All posts filed under: Personal

My first racist ‘attack’ in Europe and what I learned from it

Image source: Daum Blog Caption: Choose the wrong option. (the artist is mocking the idea of racism by using a multiple-choice question format popular in Korean education) Last Friday, I was leaving a supermarket when a group of young, white, mostly male, Dutch people ran up to me, took a photo of me, then ran away laughing. I froze, ran into MediaMarkt, the electronics store next door, which I was headed to originally, and stayed there for a good fifteen minutes before I went outside, looked around and made sure they were gone, got on my bike and pedaled back home. I asked myself if what had happened had really just happened. Yes. I saw the flash. I heard them laugh. I was sure. Back home, I sat down and wrote an angry and descriptive post along the lines of: “To the white, male, Dutch youth who just took a picture of me in front of the supermarket on this street, go fuck yourselves, go get cancer, go crash into a train. Same to the people who have …

EAHRNK conference on UN Inquiry into North Korea’s human rights violations

North Korea denies 2014 COI report, accuses witnesses and COI members of conspiracy I was in London earlier in March to attend the European Alliance for Human Rights in North Korea (EAHRNK)‘s conference on the Commission of Inquiry. The conference was attended by South Korean diplomats, North Korean exiles (the EAHRNK chose the term’exile’ over ‘defectees’, which I find to be more appropriate), journalists (British and Korean, including the BBC and YTN – Dan Damon was there!) , diplomatic and NGO representations (including UN Women), and of course, students. Commissioner Michael Kirby, lead author of the 2014 COI report gave a moving speech – I highly recommend you take a look at his speeches on NKHR. Dr. Lee Jung-hoon, Human Rights Ambassador of the ROK and professor at Yonsei University’s Graduate School of International Studies gave the keynote speech – very moving, I wish there was a recording of this somewhere. Wikipedia founder Jimmy Wales was also supposed to give a speech – but did not attend. The EAHRNK prides itself in including exiles in its organisation, and …

Belgium after Paris attacks

To this day, soldiers patrol every town in Belgium. Shopping malls, railway stations and large public gatherings (such as Christmas markets) are guarded by the military and local police force. As per Korean government advice, I assume this will continue into the new year, at least until February. Even the small city of Liège has patrols at Guillemins station as well as the Mediacité, Place Saint-Lambert and Belle-Ile shopping complexes (where I do my groceries). Christmas festivities and any gatherings are particularly well surrounded. I was in Brussels on the night of the Paris attacks. Scheduled to take the Toefl exam at Selor on the morning of the 14th, I was rudely awakened at the hostel around midnight. A group of French-speaking Belgian students had stormed in, taken their mobiles out and started to listen to the news on full volume. Most of the other guests being non-French speakers or asleep, their hushed talks about “Paris”and “mon dieu, I cannot believe this” had me thinking there was probably some protest going on in the French capital. …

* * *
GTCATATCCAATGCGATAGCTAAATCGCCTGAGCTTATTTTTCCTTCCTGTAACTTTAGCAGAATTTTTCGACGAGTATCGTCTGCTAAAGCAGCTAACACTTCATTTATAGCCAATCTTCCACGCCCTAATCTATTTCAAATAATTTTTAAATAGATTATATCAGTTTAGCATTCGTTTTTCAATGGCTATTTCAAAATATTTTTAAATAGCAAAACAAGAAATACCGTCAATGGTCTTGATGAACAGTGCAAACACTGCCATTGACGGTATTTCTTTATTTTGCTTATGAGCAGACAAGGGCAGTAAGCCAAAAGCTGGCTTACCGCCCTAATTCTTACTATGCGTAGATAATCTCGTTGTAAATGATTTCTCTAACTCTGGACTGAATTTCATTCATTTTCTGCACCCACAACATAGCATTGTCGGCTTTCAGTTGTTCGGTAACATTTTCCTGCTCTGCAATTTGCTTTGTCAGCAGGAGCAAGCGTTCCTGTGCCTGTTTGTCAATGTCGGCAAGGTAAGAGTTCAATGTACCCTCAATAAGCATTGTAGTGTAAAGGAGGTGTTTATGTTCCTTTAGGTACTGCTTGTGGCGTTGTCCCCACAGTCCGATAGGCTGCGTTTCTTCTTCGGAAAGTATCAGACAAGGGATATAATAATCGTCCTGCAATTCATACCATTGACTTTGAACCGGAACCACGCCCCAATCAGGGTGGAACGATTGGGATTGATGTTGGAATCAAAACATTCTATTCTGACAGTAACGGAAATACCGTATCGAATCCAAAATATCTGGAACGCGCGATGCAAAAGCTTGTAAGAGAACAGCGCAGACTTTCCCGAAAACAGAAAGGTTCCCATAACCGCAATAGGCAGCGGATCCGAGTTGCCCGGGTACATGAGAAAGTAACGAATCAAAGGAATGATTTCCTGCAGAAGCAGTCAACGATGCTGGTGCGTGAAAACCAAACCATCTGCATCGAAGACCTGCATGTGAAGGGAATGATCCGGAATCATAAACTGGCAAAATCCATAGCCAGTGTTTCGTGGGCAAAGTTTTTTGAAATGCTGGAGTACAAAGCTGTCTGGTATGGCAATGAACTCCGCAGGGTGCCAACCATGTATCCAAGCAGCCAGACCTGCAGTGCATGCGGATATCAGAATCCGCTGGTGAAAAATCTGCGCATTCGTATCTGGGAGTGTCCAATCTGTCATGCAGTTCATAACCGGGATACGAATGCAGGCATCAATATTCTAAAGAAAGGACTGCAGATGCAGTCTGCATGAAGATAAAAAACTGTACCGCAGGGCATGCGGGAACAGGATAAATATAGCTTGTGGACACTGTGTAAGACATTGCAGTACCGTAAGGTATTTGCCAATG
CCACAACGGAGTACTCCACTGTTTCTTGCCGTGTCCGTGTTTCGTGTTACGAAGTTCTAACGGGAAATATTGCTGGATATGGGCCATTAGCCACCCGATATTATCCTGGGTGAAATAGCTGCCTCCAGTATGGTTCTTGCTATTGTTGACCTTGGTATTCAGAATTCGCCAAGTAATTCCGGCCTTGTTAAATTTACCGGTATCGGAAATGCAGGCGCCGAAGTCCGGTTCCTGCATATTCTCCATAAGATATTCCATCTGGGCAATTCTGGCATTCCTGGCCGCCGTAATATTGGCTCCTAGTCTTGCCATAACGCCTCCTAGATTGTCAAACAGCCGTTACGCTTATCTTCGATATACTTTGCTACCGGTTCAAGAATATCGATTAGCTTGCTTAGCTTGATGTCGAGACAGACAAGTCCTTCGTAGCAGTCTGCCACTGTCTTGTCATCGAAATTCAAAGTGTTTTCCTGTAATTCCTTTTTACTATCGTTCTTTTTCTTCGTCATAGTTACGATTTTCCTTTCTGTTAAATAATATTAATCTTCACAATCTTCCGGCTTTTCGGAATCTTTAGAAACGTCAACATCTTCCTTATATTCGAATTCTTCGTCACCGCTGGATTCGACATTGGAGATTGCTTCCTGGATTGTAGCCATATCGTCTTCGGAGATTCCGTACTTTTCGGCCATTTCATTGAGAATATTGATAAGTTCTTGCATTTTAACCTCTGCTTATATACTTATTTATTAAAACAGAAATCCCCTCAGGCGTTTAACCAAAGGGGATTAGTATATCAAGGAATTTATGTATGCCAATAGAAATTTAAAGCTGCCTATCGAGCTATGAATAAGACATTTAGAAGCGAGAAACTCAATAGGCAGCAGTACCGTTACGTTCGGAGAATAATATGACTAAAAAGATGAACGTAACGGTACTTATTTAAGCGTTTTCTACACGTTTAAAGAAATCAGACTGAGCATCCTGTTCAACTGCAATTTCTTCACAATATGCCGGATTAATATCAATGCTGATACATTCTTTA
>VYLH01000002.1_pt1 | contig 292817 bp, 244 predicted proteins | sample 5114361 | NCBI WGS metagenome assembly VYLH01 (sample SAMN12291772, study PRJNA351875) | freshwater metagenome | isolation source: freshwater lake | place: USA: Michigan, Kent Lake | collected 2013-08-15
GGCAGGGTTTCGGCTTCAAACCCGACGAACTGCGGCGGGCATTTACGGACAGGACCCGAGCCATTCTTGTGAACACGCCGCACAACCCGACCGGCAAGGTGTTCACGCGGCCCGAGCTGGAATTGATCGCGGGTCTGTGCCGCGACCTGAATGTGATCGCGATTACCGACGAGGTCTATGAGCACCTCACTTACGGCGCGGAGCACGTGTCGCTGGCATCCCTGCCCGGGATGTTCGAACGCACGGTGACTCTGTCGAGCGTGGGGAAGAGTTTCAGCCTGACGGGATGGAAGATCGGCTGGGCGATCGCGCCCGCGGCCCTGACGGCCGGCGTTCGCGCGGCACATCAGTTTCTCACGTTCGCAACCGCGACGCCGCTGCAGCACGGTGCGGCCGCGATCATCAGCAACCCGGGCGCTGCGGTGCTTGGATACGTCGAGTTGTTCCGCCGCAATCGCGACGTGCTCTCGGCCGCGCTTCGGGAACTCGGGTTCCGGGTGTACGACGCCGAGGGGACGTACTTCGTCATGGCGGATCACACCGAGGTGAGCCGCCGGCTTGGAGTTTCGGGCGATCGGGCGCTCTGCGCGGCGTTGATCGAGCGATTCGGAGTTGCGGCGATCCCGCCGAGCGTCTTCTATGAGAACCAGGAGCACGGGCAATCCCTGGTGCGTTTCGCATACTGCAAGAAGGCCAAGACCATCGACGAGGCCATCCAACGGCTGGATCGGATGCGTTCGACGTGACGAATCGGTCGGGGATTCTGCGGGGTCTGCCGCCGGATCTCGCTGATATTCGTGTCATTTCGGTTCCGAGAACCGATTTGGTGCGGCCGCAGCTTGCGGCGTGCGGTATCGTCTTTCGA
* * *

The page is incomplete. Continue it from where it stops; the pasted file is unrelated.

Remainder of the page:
2014-2015 in retrospective: 2. The Good

The highlight of 2014-2015 was meeting my Alaskan friend Jamie and my (very) German (but really, Prussian) boyfriend. So now Alaska is in my future travel plans – who would have thought – an Alaskan in Lyon? I travelled with a friend from Korea to Nice, Amsterdam and Berlin for Halloween. I visited a Portugese penpal in Geneva and I had my first raclette. A Finnish penpal showed me around Berlin and we took a photo together at the Dom. A third penpal, an American PhD student at King’s College let me crash at her central London apartment and even paid for my breakfast the day I was leaving and my bank cards stopped working. Meeting Koreans was not what I’d originally planned, but a friend from high school was on exchange at Kiel, in the North of Germany. We went to Bonn and went crazy over Haribos. We also underestimated the height of the Cologne Cathedral and decided to climb up all the way to the top on a whim (“It doesn’t look so tall compared to …

2014-2015 in retrospective: 1. The Bad

Shopping district in Lyon I left Seoul on September 11, 2014 (even today, flights on 9/11 are cheapest within a 10-day radius). It was a 24-hour trip with a layover in Doha. There was 30kg of baggage in an American Tourister. It was a long way from Charles de Gaulle to Gare du Nord to Amsterdam Centraal. For the first time, I was jetlagged – not just on time. I was sick for two full days – chills, cramps, headaches, cold sweat. I think my Dutch relatives have ever had jetlag, but they just let me be. France was that much of a stress. It was a country whose language I spoke quite well but a completely foreign land where I knew nobody, whose social system didn’t seem coherent, and whose culture I wasn’t particularly interested in (Sorry France, I’m not interested in cuisine classique or nouvelle, wine or the Parisian catwalk). I only went to France because I wanted to improve my French. Although I respect French culture as much as I do most other cultures …